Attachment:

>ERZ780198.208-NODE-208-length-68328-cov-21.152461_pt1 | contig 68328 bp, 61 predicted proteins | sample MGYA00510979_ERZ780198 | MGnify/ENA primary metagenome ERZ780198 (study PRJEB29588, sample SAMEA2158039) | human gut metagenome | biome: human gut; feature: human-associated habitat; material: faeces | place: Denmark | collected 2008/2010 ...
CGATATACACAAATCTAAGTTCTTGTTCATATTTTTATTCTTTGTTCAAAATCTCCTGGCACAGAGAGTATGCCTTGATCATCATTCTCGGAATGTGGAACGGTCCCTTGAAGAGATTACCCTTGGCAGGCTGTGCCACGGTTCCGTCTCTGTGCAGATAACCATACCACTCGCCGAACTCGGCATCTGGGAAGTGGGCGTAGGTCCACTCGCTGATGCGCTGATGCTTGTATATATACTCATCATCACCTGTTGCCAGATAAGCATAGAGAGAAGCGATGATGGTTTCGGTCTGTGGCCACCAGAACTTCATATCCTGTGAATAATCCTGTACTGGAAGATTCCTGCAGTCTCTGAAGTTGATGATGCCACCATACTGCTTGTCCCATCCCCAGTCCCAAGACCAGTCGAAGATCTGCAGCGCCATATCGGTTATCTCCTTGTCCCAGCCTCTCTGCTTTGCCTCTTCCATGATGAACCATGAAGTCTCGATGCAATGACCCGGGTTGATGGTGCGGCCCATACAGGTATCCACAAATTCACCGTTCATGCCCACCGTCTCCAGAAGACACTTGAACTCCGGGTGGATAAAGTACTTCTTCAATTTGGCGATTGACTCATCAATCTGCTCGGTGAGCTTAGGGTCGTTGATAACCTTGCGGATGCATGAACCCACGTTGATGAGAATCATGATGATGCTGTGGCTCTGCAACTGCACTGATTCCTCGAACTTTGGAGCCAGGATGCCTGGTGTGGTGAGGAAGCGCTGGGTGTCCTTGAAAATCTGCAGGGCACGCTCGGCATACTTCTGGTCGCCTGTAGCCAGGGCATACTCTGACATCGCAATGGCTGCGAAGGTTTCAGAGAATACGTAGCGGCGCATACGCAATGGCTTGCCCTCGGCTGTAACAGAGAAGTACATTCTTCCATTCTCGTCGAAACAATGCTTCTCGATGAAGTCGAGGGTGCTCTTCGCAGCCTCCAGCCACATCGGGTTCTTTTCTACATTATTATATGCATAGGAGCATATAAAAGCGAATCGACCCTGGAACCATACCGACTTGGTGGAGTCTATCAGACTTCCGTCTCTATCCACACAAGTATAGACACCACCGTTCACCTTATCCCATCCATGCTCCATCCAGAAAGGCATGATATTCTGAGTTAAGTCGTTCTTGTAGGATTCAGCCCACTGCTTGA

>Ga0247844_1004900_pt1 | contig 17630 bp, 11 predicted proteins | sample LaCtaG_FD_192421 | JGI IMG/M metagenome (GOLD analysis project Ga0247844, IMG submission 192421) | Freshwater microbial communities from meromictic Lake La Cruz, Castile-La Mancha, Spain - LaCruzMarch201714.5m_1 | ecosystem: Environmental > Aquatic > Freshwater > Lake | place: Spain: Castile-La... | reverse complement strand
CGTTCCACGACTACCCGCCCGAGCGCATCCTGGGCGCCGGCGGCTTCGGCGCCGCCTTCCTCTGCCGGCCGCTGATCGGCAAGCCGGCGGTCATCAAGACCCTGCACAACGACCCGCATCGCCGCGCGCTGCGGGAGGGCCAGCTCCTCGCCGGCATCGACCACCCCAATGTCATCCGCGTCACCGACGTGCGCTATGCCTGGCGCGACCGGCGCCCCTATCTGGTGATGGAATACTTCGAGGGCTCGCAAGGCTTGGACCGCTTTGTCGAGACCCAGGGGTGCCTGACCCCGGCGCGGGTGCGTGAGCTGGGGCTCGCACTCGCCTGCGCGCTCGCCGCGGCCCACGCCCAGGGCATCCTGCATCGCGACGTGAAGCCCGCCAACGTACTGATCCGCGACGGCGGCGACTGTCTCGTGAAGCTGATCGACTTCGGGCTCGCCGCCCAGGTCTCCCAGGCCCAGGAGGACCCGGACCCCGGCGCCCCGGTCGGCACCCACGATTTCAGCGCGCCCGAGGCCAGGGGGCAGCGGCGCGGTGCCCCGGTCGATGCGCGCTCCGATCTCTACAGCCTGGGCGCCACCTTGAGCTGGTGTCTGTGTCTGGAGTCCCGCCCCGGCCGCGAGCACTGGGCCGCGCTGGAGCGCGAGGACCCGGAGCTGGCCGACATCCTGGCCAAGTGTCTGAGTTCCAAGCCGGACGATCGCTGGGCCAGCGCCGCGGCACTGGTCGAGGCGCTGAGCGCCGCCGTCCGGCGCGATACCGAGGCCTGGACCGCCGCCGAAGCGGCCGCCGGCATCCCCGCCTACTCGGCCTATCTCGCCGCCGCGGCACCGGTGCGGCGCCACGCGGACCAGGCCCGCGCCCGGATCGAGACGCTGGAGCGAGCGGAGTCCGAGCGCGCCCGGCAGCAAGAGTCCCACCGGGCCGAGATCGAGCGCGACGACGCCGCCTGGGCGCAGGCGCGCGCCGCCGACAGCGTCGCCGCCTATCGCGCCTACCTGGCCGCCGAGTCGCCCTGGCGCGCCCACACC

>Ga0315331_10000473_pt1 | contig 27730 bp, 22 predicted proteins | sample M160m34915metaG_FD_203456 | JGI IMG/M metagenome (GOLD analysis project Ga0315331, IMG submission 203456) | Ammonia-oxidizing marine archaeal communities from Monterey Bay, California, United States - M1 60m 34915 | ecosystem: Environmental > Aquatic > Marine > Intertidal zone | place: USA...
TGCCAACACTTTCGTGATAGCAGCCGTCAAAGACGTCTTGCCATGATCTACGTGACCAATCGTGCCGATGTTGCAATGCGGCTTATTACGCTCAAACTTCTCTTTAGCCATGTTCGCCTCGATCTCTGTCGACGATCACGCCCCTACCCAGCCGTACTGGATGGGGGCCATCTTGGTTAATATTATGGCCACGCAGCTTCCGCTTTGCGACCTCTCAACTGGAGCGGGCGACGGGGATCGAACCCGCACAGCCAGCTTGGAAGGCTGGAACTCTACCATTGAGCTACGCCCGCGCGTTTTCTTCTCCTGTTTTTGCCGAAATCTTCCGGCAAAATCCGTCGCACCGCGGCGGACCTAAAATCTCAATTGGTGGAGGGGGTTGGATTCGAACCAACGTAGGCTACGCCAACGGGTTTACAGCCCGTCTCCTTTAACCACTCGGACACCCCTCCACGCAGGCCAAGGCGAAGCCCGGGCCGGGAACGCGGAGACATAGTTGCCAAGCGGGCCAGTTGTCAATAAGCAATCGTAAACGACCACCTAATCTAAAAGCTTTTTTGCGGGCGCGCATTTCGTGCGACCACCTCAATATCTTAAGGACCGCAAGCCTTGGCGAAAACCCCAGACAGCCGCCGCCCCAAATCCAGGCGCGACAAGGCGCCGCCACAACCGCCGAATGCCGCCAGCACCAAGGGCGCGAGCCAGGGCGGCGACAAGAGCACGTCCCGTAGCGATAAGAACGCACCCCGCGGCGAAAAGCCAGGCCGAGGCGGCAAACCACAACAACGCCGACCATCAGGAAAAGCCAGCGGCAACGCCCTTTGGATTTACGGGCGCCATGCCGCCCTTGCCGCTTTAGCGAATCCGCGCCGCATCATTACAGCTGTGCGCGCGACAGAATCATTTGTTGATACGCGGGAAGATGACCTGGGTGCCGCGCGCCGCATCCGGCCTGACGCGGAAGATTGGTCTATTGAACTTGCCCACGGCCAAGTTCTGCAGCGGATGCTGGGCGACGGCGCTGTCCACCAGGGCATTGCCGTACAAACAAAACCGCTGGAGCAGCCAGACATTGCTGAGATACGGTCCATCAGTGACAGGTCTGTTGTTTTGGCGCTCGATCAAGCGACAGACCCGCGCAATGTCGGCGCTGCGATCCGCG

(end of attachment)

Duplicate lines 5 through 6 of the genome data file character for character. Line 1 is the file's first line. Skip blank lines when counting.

>Ga0315331_10000473_pt1 | contig 27730 bp, 22 predicted proteins | sample M160m34915metaG_FD_203456 | JGI IMG/M metagenome (GOLD analysis project Ga0315331, IMG submission 203456) | Ammonia-oxidizing marine archaeal communities from Monterey Bay, California, United States - M1 60m 34915 | ecosystem: Environmental > Aquatic > Marine > Intertidal zone | place: USA...
TGCCAACACTTTCGTGATAGCAGCCGTCAAAGACGTCTTGCCATGATCTACGTGACCAATCGTGCCGATGTTGCAATGCGGCTTATTACGCTCAAACTTCTCTTTAGCCATGTTCGCCTCGATCTCTGTCGACGATCACGCCCCTACCCAGCCGTACTGGATGGGGGCCATCTTGGTTAATATTATGGCCACGCAGCTTCCGCTTTGCGACCTCTCAACTGGAGCGGGCGACGGGGATCGAACCCGCACAGCCAGCTTGGAAGGCTGGAACTCTACCATTGAGCTACGCCCGCGCGTTTTCTTCTCCTGTTTTTGCCGAAATCTTCCGGCAAAATCCGTCGCACCGCGGCGGACCTAAAATCTCAATTGGTGGAGGGGGTTGGATTCGAACCAACGTAGGCTACGCCAACGGGTTTACAGCCCGTCTCCTTTAACCACTCGGACACCCCTCCACGCAGGCCAAGGCGAAGCCCGGGCCGGGAACGCGGAGACATAGTTGCCAAGCGGGCCAGTTGTCAATAAGCAATCGTAAACGACCACCTAATCTAAAAGCTTTTTTGCGGGCGCGCATTTCGTGCGACCACCTCAATATCTTAAGGACCGCAAGCCTTGGCGAAAACCCCAGACAGCCGCCGCCCCAAATCCAGGCGCGACAAGGCGCCGCCACAACCGCCGAATGCCGCCAGCACCAAGGGCGCGAGCCAGGGCGGCGACAAGAGCACGTCCCGTAGCGATAAGAACGCACCCCGCGGCGAAAAGCCAGGCCGAGGCGGCAAACCACAACAACGCCGACCATCAGGAAAAGCCAGCGGCAACGCCCTTTGGATTTACGGGCGCCATGCCGCCCTTGCCGCTTTAGCGAATCCGCGCCGCATCATTACAGCTGTGCGCGCGACAGAATCATTTGTTGATACGCGGGAAGATGACCTGGGTGCCGCGCGCCGCATCCGGCCTGACGCGGAAGATTGGTCTATTGAACTTGCCCACGGCCAAGTTCTGCAGCGGATGCTGGGCGACGGCGCTGTCCACCAGGGCATTGCCGTACAAACAAAACCGCTGGAGCAGCCAGACATTGCTGAGATACGGTCCATCAGTGACAGGTCTGTTGTTTTGGCGCTCGATCAAGCGACAGACCCGCGCAATGTCGGCGCTGCGATCCGCG